Friday, February 1, 2013

Hummingbird Wars

During the last several days, there has been a steady increase in the stream of visitors to the hummingbird feeder hung just outside our kitchen window.  I generally expect to see a few birds each day but now I'm getting visits on the order of every 5-10 minutes all morning.  There are also more frequent battles at the feeder, with the feeding bird giving chase when an intruder enters his (or her) territory.




I don't think the increased activity is related to the migration of a non-resident species.  The birds showing up at the feeder appear to be our year-round residents, the Anna's hummingbirds (Calypte anna).  While the seasonal migrations of Rufous hummingbirds (Selasphorus rufous) do lead to all-out hummingbird wars, its too early for them to show up.  And none of the birds at the window have the copper-colored backs characteristic of the Rufous (not that it's easy to get close enough to check their plumage).

So, why is there suddenly such increased use of the feeder?  Maybe the birds have cut back on their foraging because they're hard at work building nests or feeding their young?  I'd like to believe that but I'm just a little concerned that my recent flurry of pruning activity may be a contributing factor.

In my garden, the hummingbirds' absolute favorite food source is Cuphea ignea 'Starfire Pink' in my front garden.  I have 6 of these plants: 3 on each side of the central walkway.  Up until last week they were in full bloom.

Cuphea ignea 'Starfire Pink"
 Actually, these plants are constantly in bloom.  However, last weekend, I decided that I needed to cut them back in order to facilitate pruning of the roses in the same beds.  I cut the Cuphea down to about one foot tall, leaving no blooms behind.
Cuphea ignea 'Starfire Pink' (after haircut)

I swear I wasn't ignoring the needs of the hummingbirds with reckless pruning!  I have 3 other Cuphea ignea 'Starfire' and 3 more Cuphea 'Kristin's Delight' elsewhere in the garden.  As far as I can tell, 'Kristin's Delight' is identical to 'Starfire'.
Cuphea 'Kristin's Delight'
I also have a plethora of other hummingbird friendly plants:
Arbutus marina

Grevillea lavandulacea 'Penola'

Heuchera (no record of variety)

Cuphea aff. Aequipetala
And the Ribes on the slope, just now coming into bloom, look like perfect hummingbird plants too.
Ribes viburnifolium 'Catalina Pink Currant'

So where's the beef?  The hummingbirds aren't talking - at least, not to me.

To make up for the lousy photographs of hummingbirds shown above, I'm including some much better pictures with the permission of ericnp.net (aka my brother), who is a vastly better photographer than I am.  These pictures were taken about 50 miles northeast of my location.  Bird identifications were provided courtesy of my mother-in-law.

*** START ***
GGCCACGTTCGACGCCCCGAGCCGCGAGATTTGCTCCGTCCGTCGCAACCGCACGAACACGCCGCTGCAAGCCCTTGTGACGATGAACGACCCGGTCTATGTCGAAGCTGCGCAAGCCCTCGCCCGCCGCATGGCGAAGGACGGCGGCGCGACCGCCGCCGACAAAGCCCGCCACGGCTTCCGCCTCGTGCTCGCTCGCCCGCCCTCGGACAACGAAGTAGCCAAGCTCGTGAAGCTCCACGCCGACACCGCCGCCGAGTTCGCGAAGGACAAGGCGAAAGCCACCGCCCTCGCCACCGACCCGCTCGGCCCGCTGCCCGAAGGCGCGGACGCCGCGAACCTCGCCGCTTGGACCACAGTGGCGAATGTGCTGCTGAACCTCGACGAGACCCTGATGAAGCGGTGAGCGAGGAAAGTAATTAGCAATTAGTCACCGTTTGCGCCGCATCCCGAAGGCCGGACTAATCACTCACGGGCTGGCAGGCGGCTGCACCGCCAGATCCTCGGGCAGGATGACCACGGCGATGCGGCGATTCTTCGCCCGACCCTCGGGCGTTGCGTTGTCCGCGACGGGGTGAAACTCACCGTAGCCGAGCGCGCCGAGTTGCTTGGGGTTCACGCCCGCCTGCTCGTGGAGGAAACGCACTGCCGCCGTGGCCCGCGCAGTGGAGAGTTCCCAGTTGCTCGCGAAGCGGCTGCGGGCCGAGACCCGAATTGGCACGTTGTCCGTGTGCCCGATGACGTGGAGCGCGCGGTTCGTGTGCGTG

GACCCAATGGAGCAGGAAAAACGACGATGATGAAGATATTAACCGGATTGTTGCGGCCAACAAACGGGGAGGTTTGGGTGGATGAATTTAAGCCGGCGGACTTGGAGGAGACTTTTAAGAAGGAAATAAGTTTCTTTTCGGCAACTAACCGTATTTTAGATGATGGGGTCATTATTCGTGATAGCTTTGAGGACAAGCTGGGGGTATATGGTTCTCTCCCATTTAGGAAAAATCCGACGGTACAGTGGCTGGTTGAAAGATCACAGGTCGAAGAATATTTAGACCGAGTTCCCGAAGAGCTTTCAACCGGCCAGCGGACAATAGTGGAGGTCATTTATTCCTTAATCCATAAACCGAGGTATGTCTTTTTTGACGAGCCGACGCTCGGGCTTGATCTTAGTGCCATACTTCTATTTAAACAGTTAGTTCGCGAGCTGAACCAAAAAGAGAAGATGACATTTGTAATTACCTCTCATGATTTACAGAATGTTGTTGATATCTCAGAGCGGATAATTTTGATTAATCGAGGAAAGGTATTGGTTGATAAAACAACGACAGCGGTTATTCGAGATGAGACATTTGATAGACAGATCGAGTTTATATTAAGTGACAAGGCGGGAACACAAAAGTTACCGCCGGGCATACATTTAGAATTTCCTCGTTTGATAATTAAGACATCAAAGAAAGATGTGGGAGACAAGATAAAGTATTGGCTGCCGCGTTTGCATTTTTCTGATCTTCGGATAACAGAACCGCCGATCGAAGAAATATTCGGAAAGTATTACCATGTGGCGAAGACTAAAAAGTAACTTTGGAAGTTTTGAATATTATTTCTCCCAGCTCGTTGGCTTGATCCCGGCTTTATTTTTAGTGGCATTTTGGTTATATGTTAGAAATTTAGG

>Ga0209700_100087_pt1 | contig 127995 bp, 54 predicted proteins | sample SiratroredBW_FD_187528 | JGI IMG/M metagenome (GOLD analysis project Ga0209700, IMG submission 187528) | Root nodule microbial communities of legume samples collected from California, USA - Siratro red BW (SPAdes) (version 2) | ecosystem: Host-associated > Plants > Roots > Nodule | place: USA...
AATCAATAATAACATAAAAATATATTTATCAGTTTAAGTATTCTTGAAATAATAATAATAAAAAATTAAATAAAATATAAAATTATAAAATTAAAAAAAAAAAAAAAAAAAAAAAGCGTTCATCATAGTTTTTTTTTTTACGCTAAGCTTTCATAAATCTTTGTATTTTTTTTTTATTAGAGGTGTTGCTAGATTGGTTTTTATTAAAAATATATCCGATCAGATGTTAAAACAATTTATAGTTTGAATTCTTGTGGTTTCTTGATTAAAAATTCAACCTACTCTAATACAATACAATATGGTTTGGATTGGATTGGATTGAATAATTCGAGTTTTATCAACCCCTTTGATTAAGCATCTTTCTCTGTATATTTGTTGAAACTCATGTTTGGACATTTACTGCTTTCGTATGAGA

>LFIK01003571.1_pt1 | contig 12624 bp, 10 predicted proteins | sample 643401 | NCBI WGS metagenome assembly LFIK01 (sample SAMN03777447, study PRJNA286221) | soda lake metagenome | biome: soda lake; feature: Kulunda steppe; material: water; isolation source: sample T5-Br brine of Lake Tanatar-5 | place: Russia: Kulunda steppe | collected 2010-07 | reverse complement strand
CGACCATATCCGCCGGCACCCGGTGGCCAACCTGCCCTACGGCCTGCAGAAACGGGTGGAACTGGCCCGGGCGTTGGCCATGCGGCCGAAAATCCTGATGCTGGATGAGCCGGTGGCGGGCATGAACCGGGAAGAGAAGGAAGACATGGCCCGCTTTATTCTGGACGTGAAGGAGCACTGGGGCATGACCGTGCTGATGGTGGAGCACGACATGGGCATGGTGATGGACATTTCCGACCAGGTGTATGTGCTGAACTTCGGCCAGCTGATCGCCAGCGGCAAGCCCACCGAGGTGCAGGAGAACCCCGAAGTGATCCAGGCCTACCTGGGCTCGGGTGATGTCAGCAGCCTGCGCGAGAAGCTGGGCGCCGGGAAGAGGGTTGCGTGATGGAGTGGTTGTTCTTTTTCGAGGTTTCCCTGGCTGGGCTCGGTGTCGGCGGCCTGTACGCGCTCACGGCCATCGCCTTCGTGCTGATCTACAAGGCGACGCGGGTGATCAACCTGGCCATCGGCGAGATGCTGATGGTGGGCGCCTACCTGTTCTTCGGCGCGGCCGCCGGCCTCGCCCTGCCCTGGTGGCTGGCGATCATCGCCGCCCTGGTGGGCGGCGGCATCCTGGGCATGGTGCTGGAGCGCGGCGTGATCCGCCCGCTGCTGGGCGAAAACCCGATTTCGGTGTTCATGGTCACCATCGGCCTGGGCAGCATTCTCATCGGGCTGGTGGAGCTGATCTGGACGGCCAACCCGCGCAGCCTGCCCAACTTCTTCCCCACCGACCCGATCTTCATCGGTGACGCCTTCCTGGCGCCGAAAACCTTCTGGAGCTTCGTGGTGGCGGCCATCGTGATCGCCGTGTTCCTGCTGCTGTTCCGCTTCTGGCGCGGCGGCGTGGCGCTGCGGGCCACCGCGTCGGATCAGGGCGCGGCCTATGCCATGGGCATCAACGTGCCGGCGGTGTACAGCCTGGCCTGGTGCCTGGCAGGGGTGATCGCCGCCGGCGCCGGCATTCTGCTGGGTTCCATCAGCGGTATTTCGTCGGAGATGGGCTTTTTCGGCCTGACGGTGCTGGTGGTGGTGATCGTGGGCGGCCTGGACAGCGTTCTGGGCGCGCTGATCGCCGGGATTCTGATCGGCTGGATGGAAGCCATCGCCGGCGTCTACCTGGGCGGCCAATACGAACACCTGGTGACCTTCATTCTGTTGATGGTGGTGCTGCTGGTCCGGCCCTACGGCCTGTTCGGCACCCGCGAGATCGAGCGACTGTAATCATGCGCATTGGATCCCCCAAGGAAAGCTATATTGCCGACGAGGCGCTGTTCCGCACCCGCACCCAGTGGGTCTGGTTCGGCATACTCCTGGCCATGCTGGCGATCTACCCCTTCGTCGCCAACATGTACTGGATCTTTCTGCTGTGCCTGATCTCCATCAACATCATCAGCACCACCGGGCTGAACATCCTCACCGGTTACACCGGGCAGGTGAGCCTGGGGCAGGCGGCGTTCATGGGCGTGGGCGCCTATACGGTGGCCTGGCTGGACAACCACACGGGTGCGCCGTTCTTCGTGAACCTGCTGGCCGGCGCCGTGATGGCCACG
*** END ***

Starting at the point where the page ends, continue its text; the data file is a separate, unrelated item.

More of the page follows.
Female Allen's hummingbird (Selasphorus sasin)

Anna's hummingbird (Calypte anna)

Anna's hummingbird

Anna's hummingbird


5 comments:

  1. The Anna's hummingbird in the second image DOES talk to me. That's the bird I have the best relationship with. He also appears to like the beep that comes from the camera once auto focus is achieved. A slight turn of his head and the refraction of sunlight would reveal the iridescent colors of his head plumage. Thanks for using my pics, sis.

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  2. Your brother is an amazing photographer!! I've noticed that the hummers tend to have favorite plans, too. Maybe the nectar tastes different. Love that cuphea. It only grows as a small annual here. :(

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    1. Cuphea, in various of its incarnations, has become a mainstay of my garden so I'm grateful it does so well here.

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  3. Hummingbirds (Ruby Throated) only grace me with their presence from May to sometime in September. Every year I look forward to their arrival them miss them when they're gone. Feeders have never worked for me so I just plant lots of long blooming annuals they like-Salvia, Fuchsia, Cuphea, etc.

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    1. We're lucky to have the Anna's as year-round residents. The males are VERY territorial, even buzzing our heads on occasion in warning that we've intruded into THEIR garden. The feeder probably promotes some battles, especially when the Rufous species comes through, but I can't bring myself to give it up as it gives me something, other than dishes, to look at when I'm working in the kitchen.

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